Changing Children’s Lives Through Books

Randall Chong uses the profits of his secondhand bookstore to fund educational initiatives that help children in rural Nepal.

By Alywin Chew      13 December 2021

Left physically and mentally exhausted by his hectic work schedule at a tech startup, Randall Chong had in 2017 packed his bags and headed for Everest Base Camp as a means of decompressing and recharging his mind and body.

The trek turned out to be a near perilous one as he was hit with a series of altitude sickness symptoms, but it wasn’t a near-death experience that led to a life-changing moment – it was a chance meeting with a 16-year-old porter during his journey to the base camp.

After learning from the teenager that it is not uncommon for Nepalese children living in the mountains to trek for hours just to get to school, Chong’s initial astonishment turned into an insatiable curiosity that compelled him to engineer a visit to a local school.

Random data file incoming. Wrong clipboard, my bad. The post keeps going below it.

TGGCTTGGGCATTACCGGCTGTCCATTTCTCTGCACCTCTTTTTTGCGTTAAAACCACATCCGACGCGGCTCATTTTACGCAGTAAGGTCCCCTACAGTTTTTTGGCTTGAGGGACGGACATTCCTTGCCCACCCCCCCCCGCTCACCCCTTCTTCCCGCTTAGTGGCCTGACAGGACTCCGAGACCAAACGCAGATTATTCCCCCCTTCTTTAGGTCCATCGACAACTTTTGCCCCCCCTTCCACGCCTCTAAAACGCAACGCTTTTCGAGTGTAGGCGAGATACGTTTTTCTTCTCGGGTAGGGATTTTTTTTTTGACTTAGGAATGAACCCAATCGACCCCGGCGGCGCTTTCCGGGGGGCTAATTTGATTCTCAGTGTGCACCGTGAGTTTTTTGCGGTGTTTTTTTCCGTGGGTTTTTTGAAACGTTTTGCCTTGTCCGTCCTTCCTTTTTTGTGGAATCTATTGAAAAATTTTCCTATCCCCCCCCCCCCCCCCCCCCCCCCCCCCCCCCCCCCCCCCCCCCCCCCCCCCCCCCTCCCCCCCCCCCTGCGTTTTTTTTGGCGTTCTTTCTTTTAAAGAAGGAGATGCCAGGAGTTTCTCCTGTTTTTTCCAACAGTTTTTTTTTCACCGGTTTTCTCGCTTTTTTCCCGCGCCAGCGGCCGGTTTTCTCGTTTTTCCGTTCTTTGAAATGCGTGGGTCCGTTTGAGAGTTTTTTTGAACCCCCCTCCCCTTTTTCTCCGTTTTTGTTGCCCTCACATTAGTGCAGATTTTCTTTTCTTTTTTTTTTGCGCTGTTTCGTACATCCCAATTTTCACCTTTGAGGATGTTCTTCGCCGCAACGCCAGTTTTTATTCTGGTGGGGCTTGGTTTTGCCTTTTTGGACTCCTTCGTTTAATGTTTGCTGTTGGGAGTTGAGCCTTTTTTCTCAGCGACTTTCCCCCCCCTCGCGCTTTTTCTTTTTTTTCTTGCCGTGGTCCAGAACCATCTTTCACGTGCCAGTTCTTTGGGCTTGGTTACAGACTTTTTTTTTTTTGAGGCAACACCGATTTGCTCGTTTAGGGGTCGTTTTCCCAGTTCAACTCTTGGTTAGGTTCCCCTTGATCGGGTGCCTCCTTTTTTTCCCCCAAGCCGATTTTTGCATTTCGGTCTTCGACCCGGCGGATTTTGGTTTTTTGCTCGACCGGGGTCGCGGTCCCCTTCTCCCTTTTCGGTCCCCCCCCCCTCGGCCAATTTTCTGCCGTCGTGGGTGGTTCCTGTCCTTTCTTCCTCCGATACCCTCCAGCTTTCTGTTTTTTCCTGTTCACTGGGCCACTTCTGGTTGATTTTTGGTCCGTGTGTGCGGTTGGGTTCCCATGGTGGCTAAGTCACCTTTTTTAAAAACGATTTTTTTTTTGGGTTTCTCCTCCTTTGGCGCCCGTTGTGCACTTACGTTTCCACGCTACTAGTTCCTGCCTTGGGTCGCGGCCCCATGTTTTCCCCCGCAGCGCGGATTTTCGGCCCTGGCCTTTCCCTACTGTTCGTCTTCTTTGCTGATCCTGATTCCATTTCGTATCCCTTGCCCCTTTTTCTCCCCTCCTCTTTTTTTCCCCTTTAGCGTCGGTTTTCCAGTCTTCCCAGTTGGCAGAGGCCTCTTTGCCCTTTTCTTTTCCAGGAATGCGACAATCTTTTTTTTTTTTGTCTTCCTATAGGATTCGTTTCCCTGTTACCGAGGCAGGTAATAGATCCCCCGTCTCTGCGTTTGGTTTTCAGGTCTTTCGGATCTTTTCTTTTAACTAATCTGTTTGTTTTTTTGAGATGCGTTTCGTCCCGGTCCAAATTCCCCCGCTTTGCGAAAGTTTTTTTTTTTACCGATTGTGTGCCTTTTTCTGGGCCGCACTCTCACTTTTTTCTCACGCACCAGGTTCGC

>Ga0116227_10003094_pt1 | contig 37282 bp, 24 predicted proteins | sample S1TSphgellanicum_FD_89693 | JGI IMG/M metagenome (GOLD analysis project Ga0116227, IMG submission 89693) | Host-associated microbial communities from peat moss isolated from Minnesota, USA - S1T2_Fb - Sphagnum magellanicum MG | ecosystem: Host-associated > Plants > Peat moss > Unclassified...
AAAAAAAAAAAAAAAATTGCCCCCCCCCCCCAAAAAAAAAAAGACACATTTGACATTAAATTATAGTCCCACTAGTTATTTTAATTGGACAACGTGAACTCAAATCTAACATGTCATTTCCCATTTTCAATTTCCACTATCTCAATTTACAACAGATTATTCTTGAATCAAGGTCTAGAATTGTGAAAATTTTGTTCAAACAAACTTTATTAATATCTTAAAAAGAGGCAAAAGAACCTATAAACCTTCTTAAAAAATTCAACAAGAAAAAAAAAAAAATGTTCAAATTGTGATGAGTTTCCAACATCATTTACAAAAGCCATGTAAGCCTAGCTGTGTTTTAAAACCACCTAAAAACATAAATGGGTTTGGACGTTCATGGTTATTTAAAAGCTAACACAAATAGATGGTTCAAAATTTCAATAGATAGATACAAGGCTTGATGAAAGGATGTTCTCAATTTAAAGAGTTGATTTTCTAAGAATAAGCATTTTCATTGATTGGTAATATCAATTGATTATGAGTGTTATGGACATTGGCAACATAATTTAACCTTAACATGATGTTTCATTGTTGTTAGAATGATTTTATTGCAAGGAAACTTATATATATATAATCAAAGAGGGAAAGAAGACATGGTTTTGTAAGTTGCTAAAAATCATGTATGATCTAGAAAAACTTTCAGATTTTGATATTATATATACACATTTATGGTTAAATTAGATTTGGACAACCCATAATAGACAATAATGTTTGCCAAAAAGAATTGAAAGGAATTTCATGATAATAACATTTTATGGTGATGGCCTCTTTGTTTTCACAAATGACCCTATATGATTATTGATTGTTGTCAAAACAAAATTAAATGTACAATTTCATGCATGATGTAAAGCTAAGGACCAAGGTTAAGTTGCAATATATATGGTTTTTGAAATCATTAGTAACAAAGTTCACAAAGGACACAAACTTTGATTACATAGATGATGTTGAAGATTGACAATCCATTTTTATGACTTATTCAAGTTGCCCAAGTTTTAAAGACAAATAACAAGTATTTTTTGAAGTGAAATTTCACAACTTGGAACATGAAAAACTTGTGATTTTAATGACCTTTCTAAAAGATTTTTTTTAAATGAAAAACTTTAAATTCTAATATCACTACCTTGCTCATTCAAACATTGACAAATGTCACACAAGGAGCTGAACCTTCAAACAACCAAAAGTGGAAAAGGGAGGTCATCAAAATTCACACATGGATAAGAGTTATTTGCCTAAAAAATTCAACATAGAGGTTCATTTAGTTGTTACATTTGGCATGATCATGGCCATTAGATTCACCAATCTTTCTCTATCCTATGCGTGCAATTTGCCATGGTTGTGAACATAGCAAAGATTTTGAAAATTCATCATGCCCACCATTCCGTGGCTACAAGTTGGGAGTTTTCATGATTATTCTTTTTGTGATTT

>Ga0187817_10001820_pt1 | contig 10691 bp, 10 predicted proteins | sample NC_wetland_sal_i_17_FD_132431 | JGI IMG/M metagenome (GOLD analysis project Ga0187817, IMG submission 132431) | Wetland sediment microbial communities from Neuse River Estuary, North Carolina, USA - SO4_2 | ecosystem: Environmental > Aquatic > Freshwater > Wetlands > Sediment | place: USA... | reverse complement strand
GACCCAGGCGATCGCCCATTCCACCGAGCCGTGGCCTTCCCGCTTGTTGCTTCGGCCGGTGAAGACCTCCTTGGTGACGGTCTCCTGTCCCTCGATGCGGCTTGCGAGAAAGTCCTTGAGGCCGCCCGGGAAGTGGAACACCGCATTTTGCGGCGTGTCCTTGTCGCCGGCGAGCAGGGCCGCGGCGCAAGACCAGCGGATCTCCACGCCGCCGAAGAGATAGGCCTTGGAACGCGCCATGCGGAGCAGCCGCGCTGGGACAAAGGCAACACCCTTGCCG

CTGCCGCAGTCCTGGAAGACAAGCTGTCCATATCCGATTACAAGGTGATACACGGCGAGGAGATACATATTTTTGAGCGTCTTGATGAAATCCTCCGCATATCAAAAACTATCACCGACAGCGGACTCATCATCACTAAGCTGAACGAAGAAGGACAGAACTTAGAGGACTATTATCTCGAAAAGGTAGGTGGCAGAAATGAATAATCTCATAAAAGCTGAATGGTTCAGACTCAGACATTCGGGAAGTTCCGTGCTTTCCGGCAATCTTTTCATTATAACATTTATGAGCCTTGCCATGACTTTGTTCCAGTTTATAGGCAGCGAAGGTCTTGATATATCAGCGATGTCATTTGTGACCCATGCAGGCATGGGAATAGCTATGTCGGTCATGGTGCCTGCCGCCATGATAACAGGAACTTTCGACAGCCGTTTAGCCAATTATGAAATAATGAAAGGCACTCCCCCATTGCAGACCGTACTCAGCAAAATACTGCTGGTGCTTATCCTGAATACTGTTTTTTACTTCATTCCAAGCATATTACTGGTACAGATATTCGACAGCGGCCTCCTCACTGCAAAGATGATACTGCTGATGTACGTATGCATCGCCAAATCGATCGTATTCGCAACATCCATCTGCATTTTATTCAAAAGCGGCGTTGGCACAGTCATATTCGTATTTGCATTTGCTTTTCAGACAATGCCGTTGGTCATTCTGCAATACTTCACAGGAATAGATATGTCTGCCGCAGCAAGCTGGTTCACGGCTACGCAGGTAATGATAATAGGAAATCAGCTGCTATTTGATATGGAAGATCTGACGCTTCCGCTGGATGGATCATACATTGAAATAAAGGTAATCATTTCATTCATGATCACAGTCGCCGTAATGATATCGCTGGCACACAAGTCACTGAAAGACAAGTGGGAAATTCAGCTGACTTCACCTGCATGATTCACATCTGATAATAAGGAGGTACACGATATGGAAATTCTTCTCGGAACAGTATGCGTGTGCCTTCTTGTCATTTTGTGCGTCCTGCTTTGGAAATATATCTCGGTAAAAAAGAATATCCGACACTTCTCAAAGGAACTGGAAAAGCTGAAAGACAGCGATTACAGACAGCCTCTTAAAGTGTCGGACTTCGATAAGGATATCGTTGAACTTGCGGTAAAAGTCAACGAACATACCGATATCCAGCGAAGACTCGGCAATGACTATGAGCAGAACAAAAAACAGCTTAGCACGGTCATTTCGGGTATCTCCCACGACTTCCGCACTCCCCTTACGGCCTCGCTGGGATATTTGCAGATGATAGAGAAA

Shocked by the state of the school and the local education system, he went on to set up Books Beyond Borders, an online secondhand bookstore that channels its profits toward funding for initiatives that improve the level of education in rural Nepal.

Randall shares with NSMan more about his social enterprise and its future goals.

Q: What do you think was the main reason you set up Books Beyond Borders?

Randall: I felt spiritually bankrupt. I hated my life. I felt that I couldn’t bring much value to the world. I guess I was at a stage in life where I wanted to do something that mattered to the world. I’ve always been interested in entrepreneurship, too. I had a few startup ideas and was constantly reading books about entrepreneurship when I was in NS.

Q: Why did you decide on selling books?

Randall: I don’t really know how that idea came about! I just woke up one day and decided to do this. At the beginning, I simply sold my own books on Carousell. My good friend later heard about my project and decided to sell her books to support the cause, and that got me thinking, “Hey, this could actually work.”

Q: Were you always a bookworm?